One Midwife's Journey of Education and Certification - What does a midwife know?
I found this wonderful post on a CPM (Certified Professional Midwife) blog. It talks about her journey and training. I think most people have no understanding how LM (Lay Midwives) and CPMs are trained, and therefore they think that they aren't. My midwife was excellent and had more direct training and experience than the OB that caught my son had with BIRTH. Certainly, my midwife couldn't perform surgery and such, but that's not what I needed! But as far a BIRTH, midwives are awesome!! Enjoy...
by Navelgaving Midwife at observantmidwife.blogspot.com.
What Do I Know, Anyway?
Certified Professional Midwives have a fairly rigorous educational process that can be read here. Not all states use the CPM test to certify midwives, but many do, even as they have additional strictures required. California is one of those states. While it does use the NARM exam (North American Registry of Midwives), they also require their own standards above and beyond what NARM requires to sit for the CPM exam.
A note of importance: In California, midwives are licensed by the Medical Board of California - the very same board that licenses physicians. Despite all the rantings and ramblings of others about the professionalism or knowledge LMs and CPMs hold, I can hardly imagine the MBC continuing to license incompetent and unsafe women. I'm sure it can happen, just the same as unsafe doctors have licenses, but the great majority are competent and skilled.
Schooling is rigorous - two examples of curricula can be seen here and here. On top of this, we also precept with a mentor midwife for at least a couple of years. Most of us have doula experience under our belts as well, so have seen more than just lovely homebirths.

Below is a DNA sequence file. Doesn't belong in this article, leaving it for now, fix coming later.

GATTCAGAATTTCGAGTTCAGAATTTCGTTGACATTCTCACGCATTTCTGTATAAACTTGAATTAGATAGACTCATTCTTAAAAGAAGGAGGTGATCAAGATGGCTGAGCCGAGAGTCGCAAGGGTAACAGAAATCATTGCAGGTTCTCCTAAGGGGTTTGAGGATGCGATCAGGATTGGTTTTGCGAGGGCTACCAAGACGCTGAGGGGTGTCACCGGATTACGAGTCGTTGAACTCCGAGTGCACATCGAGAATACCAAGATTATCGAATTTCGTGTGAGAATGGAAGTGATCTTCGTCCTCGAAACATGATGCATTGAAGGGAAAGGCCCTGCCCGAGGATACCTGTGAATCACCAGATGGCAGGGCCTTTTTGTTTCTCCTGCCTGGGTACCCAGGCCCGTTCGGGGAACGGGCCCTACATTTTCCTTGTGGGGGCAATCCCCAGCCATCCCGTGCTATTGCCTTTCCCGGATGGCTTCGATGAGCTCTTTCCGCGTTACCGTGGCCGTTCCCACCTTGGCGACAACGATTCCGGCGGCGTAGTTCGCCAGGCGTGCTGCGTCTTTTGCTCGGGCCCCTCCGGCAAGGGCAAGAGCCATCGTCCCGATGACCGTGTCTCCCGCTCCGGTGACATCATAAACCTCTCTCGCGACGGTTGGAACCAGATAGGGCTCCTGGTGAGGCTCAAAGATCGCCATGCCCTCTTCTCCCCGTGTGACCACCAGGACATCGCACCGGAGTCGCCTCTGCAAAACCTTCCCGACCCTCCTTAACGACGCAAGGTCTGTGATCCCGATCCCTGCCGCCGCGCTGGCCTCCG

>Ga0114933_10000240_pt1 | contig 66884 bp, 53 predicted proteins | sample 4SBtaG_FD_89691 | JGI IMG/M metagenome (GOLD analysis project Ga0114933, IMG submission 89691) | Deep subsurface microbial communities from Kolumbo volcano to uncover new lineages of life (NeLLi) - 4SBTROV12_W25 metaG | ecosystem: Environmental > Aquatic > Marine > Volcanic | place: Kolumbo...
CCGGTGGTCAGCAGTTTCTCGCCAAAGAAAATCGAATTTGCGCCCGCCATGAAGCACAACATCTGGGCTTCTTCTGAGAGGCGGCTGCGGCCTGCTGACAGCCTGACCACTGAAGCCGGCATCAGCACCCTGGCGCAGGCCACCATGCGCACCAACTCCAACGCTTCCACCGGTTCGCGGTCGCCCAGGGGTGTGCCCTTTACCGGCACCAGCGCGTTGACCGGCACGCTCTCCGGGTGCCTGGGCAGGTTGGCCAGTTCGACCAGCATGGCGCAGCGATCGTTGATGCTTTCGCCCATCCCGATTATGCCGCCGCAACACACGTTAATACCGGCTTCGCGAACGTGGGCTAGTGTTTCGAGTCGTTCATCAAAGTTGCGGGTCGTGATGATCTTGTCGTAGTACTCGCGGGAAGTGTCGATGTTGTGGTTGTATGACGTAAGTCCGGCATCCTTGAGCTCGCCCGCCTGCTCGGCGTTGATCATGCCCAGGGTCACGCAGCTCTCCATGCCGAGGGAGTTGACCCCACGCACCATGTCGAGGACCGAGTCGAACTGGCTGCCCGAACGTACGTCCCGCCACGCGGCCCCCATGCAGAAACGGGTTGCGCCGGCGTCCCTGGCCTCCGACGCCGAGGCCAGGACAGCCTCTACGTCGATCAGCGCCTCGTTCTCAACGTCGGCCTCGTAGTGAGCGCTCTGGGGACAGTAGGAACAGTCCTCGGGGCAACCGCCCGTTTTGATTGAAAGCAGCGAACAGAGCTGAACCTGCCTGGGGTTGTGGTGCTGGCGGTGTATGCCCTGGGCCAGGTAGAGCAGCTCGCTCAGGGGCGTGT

Before I became a midwife I'd seen a maternal death by amniotic embolism, babies die from congenital issues, shoulder dystocias, cesareans, and more - all in the hospital. I'd worked for 10 years in hospitals before working towards a midwifery degree. I bounced back and forth between being ready for a midwifery practice and being too scared to take that much responsibility in my hands.
I kept attending hospital and birth center births, taking more and more responsibility as I was able to and entrusted with. Wonderful doctors, nurses and Certified Nurse-Midwives taught me volumes about normal and abnormal birth. I am ever grateful for those that took me under their wings. (Two of my favorite, an OB and a CNM, read my blog, as a matter of fact, and would be amused to hear how ignorant I am considering the level of knowledge I've accumulated in their stead.)
Moving into the birth center setting, I worked with those undernourished migrant women that blinder-wearing doctor believes I have never seen. I've easily attended over 450 births of said migrants and assisted at an amazing array of complications and poverty-driven problems or concerns.
It took a great deal of emotional and spiritual maturity before I could plow forth and finish getting my licenses and practice independently. I'm glad I waited. I've now been working in the birth realm for over 23 years.
Sure, not everyone has as much background as I was privileged to experience. But there are minimum standards for the states that have legalized midwifery. We aren't barefoot illiterate women with dirt under our fingernails carrying black bags with sage and dead chickens inside - oh, and knives to put under the beds to cut the pain. We are educated, mature, skilled and responsible women who cherish our roles and love our clients, their babies and their families more than words can say.
We are not selfishly keeping women from an epidural or having a hospital birth. We are providing an option - a LEGAL option - to women who are disgusted with a system that views birth as a series of medical crisises that must be controlled at every turn.
If we were so dangerous and homebirth was so incredibly dangerous to babies, why would midwifery still be accepted and "allowed" to continue legally?
Some people's view of who we are and what we have accomplished to get where we are is darkened by prejudice and ignorance of their own kind. Where is the open mind? Where is the ability to see something different than what they learned? I could never speak about medical care providers as a group in the derisive tones midwives are often spoken about.
We are individuals - and so should be seen as such.